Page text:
T1D is one of the classic examples of organ-specific autoimmune diseases, and its incidence in children has been increasing worldwide [21, 22]. Despite that China remains one of the countries with the lower incidence of T1D globally, the incidence has risen from 0.51 to 1.93 per 100000 persons a year for people within the age of 14 in China . Genetic factors have shown to play a crucial role in the pathogenesis of T1D, and numerous genetic variants related to immunity are included [24–26]. Given the key role of the NLR family in innate immune regulation, the association between SNPs in NLRP1 and T1D was explored in this study. NLRP1 is a member of the NLR family, and it could form an inflammatory complex called inflammasome, which could activate caspase-5 and caspase-1 that subsequently lead to the formation of the potent proinflammatory cytokines IL-1β and IL-18. Genetic variants in NLRP1 have been reported to correlate to various autoimmune diseases . As most epidemiology studies about T1D reported that the peak incidence of the disease appeared close to puberty , individuals that we chose in the control group were much older, which means that they have lower possibility to develop T1D.
To our knowledge, this is the first study investigating the association between rs11651270 in NLRP1 and susceptibility to T1D. At the same time, we also compare the clinical characteristics of participants with T1D in different genotypes. We detected and recorded many clinical characteristics of T1D individuals, including fasting C-peptide (FCP), 2 h postprandial C-peptide (PCP), the positive rate of islet autoantibodies (GADA, IA-2A, and ZnT8A), GADA titer, and IA-2A titer. The reason why we choose FCP and PCP is that they could reflect the function of islet β cells. As for the comparison of islet autoantibodies, they are markers of immune destruction of islet β cells and the production and distribution of islet autoantibodies display genetic susceptibility to some degree .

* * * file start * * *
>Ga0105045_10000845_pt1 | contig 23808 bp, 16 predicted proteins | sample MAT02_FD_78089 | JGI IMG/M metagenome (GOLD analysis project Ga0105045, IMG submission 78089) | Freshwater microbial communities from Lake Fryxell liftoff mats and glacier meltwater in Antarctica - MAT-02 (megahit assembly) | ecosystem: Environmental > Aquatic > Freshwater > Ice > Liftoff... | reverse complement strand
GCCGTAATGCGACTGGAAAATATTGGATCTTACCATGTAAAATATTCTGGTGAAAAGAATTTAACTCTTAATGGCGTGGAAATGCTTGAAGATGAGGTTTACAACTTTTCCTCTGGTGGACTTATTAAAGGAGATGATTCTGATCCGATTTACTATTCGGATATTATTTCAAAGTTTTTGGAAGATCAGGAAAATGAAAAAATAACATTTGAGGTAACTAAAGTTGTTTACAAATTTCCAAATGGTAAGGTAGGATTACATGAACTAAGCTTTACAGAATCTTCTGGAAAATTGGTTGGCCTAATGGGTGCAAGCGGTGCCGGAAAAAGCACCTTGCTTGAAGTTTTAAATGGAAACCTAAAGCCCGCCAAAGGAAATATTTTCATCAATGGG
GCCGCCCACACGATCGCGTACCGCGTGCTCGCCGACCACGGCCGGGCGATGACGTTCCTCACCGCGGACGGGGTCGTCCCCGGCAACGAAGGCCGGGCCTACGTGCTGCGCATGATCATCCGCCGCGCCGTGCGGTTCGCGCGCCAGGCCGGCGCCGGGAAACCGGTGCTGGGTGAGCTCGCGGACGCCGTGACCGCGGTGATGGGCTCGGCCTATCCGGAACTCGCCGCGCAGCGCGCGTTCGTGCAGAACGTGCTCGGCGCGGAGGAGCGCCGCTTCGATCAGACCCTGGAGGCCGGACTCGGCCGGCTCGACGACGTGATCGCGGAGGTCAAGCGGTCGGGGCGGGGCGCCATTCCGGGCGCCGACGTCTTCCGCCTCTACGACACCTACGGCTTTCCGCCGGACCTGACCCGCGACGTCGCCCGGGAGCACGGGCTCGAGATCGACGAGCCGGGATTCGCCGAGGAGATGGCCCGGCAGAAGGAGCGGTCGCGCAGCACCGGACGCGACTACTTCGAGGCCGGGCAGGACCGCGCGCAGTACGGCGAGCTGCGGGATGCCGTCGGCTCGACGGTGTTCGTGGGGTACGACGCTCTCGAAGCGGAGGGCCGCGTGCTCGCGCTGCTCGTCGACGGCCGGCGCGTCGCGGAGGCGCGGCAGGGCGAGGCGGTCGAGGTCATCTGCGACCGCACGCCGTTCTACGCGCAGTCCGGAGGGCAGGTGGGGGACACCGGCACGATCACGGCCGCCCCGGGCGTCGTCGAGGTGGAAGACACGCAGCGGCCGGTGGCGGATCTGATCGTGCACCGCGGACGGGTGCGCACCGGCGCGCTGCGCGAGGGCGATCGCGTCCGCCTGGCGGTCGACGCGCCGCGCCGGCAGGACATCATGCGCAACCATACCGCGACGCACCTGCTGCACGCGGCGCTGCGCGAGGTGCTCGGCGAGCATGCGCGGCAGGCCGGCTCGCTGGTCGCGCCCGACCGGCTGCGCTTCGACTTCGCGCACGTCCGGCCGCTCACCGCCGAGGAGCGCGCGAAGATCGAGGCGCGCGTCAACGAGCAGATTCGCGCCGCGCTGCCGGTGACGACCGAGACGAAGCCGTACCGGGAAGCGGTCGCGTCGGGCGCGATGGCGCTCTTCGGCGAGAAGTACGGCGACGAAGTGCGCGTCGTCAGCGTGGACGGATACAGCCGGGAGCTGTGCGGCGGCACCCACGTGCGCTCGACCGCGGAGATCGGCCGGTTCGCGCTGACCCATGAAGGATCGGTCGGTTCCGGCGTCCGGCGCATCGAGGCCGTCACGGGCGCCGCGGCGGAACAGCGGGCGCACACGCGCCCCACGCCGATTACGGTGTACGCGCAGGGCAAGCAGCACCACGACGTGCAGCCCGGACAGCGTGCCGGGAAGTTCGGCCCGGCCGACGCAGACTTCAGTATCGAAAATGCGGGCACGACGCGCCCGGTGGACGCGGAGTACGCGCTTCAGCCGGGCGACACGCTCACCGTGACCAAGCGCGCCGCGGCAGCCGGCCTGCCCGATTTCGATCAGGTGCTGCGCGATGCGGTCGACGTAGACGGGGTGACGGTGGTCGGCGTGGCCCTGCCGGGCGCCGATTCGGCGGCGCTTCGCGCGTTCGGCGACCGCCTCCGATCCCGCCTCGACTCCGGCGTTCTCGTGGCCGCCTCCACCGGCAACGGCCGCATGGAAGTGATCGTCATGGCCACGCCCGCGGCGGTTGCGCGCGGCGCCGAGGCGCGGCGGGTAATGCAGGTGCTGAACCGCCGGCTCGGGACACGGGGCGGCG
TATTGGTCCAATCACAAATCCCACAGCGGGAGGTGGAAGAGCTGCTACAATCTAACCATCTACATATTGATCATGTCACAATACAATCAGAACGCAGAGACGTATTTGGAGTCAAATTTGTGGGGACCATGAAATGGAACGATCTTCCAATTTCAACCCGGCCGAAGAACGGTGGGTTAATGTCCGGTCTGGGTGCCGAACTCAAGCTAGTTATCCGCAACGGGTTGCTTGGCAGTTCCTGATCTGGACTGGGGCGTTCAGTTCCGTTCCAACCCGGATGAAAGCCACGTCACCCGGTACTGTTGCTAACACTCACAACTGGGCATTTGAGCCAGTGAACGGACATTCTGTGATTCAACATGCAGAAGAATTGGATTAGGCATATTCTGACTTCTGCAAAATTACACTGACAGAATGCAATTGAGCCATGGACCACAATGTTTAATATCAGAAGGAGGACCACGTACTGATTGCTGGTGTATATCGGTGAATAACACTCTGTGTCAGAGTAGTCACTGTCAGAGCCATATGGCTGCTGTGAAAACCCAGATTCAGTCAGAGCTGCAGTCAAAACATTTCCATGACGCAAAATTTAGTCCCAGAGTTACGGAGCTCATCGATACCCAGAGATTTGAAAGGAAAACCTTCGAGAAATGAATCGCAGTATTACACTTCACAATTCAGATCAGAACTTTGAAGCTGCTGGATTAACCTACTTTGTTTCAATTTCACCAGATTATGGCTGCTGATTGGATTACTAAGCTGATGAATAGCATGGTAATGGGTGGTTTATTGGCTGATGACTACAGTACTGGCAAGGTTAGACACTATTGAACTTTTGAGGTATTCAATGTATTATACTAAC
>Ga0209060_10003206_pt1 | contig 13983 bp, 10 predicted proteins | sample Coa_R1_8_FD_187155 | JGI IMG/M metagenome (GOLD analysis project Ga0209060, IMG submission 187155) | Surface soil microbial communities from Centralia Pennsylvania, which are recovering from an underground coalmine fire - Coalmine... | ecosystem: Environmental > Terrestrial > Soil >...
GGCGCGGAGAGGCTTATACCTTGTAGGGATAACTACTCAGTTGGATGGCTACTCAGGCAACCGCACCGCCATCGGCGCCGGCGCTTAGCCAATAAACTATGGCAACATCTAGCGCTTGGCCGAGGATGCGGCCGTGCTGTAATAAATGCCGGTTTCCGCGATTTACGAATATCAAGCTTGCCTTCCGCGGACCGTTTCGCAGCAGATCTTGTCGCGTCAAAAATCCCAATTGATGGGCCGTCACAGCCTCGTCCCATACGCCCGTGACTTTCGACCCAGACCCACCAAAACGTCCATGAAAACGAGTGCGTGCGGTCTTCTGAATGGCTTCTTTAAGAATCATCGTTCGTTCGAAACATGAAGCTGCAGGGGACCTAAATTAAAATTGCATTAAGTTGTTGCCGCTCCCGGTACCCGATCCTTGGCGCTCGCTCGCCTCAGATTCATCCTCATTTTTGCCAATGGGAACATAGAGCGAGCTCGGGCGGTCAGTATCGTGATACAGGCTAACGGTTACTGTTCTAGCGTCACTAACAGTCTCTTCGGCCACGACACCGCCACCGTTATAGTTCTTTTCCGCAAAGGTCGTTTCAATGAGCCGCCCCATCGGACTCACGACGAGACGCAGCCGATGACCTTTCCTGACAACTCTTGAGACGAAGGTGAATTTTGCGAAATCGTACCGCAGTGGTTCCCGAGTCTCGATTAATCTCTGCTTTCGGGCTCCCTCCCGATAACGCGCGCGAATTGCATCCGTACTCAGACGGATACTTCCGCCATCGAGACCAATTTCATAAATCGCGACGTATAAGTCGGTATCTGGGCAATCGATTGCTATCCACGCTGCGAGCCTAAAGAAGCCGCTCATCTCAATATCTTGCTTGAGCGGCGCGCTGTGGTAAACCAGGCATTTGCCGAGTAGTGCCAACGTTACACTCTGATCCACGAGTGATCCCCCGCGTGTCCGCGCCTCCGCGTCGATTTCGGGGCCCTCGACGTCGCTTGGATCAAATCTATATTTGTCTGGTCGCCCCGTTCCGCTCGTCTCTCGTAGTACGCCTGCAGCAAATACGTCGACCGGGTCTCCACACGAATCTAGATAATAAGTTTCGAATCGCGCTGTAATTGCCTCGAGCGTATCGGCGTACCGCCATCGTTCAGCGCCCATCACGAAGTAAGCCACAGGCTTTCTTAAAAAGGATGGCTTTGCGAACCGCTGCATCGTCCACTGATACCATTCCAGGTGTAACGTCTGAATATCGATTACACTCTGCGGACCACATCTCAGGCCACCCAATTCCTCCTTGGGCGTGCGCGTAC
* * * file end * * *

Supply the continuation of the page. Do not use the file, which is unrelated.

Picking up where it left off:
Our results showed that the C allele of rs11651270 might play a protective role in the development of T1D. Correspondingly, we found that the age of onset of cases with the TT genotype was younger than those with CC and CT genotypes. This finding suggests that rs11651270 may play an important role in the pathogenesis of T1D. The polymorphism rs11651270 is a missense variation, and it has been demonstrated to induce IL-1β production , which might thus affect the function of NLRP1 and contribute to the pathogenesis of T1D. Besides, this SNP has been reported to correlated to susceptibility and outcomes of various diseases [28, 29]. It has been demonstrated that rs11651270 was associated with asthma severity in Brazilian children  as well as the development of a diabetic kidney in Brazilian T1D individuals . The rs2670660 is a promoter variation, and it may contribute to clinical characteristics of autoimmunity and autoinflammatory phenotypes by an allele-specific gene expression signature [31, 32].
The results reported in our study are not quite consistent with those in studies in other populations and other autoimmune disorders. A study containing 1086 T1D cases and 3273 controls in Norway has demonstrated a significant association between the NLRP1 gene and T1D , while another two studies conducted in Poland and Northeast Brazil did not find such association [14, 15]. Our results showed that rs11651270 was significantly associated with T1D while another study confirmed that it was not related to psoriasis vulgaris . Although we did not find a significant association between rs2670660 and T1D, this SNP has been reported to associate with many other autoimmune disorders, such as generalized vitiligo , systemic sclerosis , and systemic lupus erythematosus . These differences in results would be useful in understanding how the results of our study contributed to the autoimmune disease literature in the context of previous studies.